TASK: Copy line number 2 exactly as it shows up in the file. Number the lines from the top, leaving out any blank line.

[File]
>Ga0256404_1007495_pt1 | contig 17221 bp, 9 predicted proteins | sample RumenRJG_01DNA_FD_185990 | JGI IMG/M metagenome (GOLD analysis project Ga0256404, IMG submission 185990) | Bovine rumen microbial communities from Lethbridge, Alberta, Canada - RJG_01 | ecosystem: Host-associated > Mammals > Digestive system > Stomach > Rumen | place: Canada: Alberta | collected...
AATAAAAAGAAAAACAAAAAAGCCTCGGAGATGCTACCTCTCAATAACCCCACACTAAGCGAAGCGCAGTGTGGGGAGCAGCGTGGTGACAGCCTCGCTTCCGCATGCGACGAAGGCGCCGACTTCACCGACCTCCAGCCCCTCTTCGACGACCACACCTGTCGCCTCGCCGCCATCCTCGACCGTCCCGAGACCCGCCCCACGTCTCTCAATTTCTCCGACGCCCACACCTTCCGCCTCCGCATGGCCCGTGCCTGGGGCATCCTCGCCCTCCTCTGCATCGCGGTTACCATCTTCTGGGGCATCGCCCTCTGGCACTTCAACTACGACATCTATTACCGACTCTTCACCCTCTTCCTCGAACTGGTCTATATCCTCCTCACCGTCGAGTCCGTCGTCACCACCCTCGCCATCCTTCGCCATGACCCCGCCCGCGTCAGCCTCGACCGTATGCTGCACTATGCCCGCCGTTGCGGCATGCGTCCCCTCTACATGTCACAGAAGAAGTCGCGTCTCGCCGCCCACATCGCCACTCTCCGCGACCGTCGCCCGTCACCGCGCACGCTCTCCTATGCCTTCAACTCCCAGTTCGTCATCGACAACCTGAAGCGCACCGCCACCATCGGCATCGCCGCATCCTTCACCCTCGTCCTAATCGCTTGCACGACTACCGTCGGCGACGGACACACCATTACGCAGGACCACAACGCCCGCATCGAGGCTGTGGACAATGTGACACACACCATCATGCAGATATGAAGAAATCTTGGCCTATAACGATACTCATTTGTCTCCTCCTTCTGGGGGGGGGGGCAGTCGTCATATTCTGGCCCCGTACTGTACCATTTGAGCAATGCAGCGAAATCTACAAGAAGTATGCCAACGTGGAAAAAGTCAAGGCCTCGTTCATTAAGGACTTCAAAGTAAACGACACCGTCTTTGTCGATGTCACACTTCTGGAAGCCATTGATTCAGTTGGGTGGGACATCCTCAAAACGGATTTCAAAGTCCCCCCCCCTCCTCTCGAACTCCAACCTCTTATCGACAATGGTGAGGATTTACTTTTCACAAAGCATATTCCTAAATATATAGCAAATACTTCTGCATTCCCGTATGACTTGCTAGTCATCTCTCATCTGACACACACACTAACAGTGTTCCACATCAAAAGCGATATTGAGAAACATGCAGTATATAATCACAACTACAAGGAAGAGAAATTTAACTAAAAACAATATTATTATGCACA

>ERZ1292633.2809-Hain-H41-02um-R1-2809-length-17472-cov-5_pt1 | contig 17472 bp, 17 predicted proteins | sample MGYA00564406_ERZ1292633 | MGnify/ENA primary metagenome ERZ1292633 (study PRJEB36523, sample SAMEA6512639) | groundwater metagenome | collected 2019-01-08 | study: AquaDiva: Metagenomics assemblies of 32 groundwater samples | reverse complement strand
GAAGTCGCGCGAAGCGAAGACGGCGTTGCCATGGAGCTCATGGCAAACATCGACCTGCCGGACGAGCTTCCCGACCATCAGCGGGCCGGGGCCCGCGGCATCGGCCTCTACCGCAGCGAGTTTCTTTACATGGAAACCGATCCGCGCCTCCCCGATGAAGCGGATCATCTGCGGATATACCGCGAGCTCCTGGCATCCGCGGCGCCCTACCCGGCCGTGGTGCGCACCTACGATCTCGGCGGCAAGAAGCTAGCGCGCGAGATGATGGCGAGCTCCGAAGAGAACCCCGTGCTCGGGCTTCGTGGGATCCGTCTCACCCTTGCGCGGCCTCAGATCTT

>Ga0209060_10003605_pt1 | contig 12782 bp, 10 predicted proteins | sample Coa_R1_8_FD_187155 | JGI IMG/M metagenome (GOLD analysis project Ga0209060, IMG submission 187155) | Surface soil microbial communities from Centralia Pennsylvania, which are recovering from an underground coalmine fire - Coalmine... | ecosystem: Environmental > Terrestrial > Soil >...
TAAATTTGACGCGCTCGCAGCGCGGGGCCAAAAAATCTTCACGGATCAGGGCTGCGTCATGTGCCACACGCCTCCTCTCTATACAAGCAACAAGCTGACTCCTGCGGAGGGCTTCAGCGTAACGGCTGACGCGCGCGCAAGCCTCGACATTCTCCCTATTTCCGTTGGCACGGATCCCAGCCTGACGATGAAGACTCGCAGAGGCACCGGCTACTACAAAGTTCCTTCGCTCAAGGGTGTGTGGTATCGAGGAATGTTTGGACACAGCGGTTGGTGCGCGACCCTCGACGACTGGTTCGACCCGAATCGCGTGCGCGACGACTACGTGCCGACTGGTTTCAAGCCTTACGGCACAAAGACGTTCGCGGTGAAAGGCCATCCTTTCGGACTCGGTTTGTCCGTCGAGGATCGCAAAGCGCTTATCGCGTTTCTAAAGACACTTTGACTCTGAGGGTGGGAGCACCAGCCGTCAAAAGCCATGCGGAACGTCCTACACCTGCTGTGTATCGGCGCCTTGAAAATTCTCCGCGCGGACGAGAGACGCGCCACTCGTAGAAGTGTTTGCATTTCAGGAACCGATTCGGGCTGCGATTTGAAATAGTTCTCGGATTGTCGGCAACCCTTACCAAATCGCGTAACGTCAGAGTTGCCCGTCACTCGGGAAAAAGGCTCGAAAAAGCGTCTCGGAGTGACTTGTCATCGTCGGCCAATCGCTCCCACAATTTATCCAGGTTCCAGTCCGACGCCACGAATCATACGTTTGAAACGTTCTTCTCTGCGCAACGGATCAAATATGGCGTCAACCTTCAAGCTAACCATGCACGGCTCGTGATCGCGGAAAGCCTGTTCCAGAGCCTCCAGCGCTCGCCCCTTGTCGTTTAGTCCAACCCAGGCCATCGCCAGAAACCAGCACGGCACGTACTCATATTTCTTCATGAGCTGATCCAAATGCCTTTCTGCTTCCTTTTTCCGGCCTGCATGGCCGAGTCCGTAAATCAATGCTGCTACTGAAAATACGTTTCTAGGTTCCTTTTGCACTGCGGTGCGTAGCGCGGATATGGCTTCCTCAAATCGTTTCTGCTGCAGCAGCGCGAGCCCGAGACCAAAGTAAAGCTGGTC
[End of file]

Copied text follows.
AATAAAAAGAAAAACAAAAAAGCCTCGGAGATGCTACCTCTCAATAACCCCACACTAAGCGAAGCGCAGTGTGGGGAGCAGCGTGGTGACAGCCTCGCTTCCGCATGCGACGAAGGCGCCGACTTCACCGACCTCCAGCCCCTCTTCGACGACCACACCTGTCGCCTCGCCGCCATCCTCGACCGTCCCGAGACCCGCCCCACGTCTCTCAATTTCTCCGACGCCCACACCTTCCGCCTCCGCATGGCCCGTGCCTGGGGCATCCTCGCCCTCCTCTGCATCGCGGTTACCATCTTCTGGGGCATCGCCCTCTGGCACTTCAACTACGACATCTATTACCGACTCTTCACCCTCTTCCTCGAACTGGTCTATATCCTCCTCACCGTCGAGTCCGTCGTCACCACCCTCGCCATCCTTCGCCATGACCCCGCCCGCGTCAGCCTCGACCGTATGCTGCACTATGCCCGCCGTTGCGGCATGCGTCCCCTCTACATGTCACAGAAGAAGTCGCGTCTCGCCGCCCACATCGCCACTCTCCGCGACCGTCGCCCGTCACCGCGCACGCTCTCCTATGCCTTCAACTCCCAGTTCGTCATCGACAACCTGAAGCGCACCGCCACCATCGGCATCGCCGCATCCTTCACCCTCGTCCTAATCGCTTGCACGACTACCGTCGGCGACGGACACACCATTACGCAGGACCACAACGCCCGCATCGAGGCTGTGGACAATGTGACACACACCATCATGCAGATATGAAGAAATCTTGGCCTATAACGATACTCATTTGTCTCCTCCTTCTGGGGGGGGGGGCAGTCGTCATATTCTGGCCCCGTACTGTACCATTTGAGCAATGCAGCGAAATCTACAAGAAGTATGCCAACGTGGAAAAAGTCAAGGCCTCGTTCATTAAGGACTTCAAAGTAAACGACACCGTCTTTGTCGATGTCACACTTCTGGAAGCCATTGATTCAGTTGGGTGGGACATCCTCAAAACGGATTTCAAAGTCCCCCCCCCTCCTCTCGAACTCCAACCTCTTATCGACAATGGTGAGGATTTACTTTTCACAAAGCATATTCCTAAATATATAGCAAATACTTCTGCATTCCCGTATGACTTGCTAGTCATCTCTCATCTGACACACACACTAACAGTGTTCCACATCAAAAGCGATATTGAGAAACATGCAGTATATAATCACAACTACAAGGAAGAGAAATTTAACTAAAAACAATATTATTATGCACA